Women in Africa are less likely to die from COVID-19 than men, but more likely to succumb to maternal complications due to limited access to reproductive services since the pandemic started, the UN said Thursday citing reports.
A study of 28 African countries including Guinea, Mauritius and Uganda showed that on average women accounted for a slightly smaller proportion of coronavirus infections and deaths compared to men.
Overall around 41 percent of reported COVID-19 cases were women, although the figures ranged widely from 31 percent in Niger to more than 57 percent in South Africa.
“In most countries, women are somewhat less likely to die from COVID-19 than men,” World Health Organization (WHO) regional director for Africa Matshidiso Moeti told an online news conference.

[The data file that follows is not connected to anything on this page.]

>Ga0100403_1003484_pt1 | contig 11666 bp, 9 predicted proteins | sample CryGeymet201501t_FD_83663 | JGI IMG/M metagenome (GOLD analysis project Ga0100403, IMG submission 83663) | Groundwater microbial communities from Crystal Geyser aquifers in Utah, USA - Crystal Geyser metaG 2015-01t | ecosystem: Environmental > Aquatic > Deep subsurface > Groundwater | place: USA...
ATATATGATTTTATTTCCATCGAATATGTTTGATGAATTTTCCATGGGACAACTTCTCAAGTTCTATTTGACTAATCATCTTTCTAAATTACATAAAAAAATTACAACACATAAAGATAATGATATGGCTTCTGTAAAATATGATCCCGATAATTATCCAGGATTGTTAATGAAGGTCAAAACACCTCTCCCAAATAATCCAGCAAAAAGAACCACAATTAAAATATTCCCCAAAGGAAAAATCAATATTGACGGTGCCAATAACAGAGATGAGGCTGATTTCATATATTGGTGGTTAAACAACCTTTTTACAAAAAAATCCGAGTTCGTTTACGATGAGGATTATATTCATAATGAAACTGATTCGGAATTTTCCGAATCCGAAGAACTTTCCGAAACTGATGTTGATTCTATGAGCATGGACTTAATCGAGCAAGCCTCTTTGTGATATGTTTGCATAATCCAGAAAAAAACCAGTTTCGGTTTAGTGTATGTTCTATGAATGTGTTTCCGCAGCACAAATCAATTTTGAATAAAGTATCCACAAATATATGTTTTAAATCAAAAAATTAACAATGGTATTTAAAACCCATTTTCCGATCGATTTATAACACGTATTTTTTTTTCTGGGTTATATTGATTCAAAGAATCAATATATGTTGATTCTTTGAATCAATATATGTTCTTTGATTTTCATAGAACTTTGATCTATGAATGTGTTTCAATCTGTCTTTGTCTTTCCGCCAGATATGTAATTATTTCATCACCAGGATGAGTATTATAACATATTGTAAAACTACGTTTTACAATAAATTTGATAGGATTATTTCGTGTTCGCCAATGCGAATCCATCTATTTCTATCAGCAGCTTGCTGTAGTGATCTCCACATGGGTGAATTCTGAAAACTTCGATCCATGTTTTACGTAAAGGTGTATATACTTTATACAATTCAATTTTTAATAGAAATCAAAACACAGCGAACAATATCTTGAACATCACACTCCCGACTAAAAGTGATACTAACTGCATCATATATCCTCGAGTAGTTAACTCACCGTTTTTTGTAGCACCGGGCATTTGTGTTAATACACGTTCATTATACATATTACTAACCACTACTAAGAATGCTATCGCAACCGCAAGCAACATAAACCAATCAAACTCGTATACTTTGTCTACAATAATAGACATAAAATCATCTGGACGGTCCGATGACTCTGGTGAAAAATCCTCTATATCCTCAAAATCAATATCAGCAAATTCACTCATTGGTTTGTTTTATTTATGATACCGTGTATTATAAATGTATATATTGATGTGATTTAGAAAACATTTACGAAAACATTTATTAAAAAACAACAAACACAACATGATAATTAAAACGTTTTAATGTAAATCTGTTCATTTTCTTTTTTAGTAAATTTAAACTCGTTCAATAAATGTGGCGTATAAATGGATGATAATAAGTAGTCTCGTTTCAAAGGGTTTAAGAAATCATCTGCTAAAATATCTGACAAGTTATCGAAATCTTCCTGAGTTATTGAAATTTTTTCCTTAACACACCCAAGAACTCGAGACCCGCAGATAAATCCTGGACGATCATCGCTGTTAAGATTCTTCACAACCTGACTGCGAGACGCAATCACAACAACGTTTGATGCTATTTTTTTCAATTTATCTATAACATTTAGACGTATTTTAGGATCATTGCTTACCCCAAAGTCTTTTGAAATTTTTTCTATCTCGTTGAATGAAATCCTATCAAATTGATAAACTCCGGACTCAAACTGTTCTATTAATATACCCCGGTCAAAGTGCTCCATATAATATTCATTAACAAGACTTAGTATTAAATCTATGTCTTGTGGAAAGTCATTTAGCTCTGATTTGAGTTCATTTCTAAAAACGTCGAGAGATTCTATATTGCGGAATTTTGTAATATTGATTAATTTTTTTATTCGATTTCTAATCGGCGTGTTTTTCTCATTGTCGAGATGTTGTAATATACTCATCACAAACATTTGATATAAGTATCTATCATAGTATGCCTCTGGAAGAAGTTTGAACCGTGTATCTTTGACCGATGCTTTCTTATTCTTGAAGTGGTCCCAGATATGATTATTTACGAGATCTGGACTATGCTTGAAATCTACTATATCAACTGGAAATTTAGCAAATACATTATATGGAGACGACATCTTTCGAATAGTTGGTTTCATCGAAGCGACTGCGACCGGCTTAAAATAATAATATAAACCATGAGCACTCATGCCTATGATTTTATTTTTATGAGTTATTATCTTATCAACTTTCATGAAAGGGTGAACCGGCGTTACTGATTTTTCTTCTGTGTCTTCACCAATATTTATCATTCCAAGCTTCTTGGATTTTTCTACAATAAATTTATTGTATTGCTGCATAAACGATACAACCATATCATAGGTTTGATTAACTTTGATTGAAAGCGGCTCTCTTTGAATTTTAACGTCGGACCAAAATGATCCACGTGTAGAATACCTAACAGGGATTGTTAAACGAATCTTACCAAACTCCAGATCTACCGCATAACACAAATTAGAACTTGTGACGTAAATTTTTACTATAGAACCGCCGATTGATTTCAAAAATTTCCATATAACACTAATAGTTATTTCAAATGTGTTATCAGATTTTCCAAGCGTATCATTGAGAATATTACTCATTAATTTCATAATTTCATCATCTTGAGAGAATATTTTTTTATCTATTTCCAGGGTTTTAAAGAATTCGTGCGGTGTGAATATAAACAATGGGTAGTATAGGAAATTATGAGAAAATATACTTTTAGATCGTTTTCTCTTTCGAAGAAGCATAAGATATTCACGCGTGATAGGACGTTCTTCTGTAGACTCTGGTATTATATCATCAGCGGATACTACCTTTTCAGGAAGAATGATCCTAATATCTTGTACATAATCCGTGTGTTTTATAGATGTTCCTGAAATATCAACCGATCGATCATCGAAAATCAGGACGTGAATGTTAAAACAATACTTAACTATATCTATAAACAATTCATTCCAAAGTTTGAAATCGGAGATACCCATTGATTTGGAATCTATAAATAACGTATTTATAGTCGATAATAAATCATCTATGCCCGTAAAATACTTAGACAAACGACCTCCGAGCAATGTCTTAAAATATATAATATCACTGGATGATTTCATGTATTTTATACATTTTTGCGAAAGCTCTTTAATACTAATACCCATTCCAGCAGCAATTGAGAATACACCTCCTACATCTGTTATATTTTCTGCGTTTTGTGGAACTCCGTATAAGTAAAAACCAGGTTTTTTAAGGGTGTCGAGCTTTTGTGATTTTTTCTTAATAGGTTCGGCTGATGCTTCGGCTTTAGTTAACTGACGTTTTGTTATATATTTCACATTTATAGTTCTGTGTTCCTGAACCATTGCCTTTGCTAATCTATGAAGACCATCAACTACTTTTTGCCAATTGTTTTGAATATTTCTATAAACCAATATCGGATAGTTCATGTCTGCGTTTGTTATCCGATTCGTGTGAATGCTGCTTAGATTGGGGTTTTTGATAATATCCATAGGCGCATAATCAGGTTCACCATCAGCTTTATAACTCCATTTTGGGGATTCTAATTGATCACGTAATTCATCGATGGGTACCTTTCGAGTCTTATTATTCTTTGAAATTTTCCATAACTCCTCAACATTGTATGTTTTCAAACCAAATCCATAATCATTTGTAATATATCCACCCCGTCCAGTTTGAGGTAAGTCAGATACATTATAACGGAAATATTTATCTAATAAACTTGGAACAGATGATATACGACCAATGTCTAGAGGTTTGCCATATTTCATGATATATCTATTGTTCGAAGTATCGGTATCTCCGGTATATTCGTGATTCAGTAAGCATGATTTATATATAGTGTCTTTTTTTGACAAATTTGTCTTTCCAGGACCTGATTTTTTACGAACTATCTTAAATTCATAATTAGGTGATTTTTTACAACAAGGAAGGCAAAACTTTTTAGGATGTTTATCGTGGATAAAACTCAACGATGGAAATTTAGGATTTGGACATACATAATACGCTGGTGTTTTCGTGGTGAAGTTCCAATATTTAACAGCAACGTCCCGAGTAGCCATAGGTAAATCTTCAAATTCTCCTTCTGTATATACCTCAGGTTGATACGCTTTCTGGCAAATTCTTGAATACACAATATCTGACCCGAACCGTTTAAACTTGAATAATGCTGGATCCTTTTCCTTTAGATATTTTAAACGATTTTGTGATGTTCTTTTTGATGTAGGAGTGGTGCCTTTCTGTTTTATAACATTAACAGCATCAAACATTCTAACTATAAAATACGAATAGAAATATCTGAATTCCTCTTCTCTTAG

But the pandemic had exposed gaps in health services, with women suffering the brunt of disrupted access to care.
“There was a rise in maternal deaths in 10 countries,” Moeti said, making reference to another study that collated data between February and July 2020.
The highest jumps were recorded in the Comoros, Mali, Senegal and South Africa.
Access to sexual and reproductive care was already poor on the continent before coronavirus hit.
But access was made worse by restrictions to stem the spread of COVID-19, pushing more women to seek risky informal abortions, Moeti explained.
Overstretched hospitals were often unable to see patients seeking non-coronavirus related services, she added.
More data is still needed to determine the full extent of the effect.
© 2021 AFP
Virus kills fewer African women than men: WHO study (2021, March 4)
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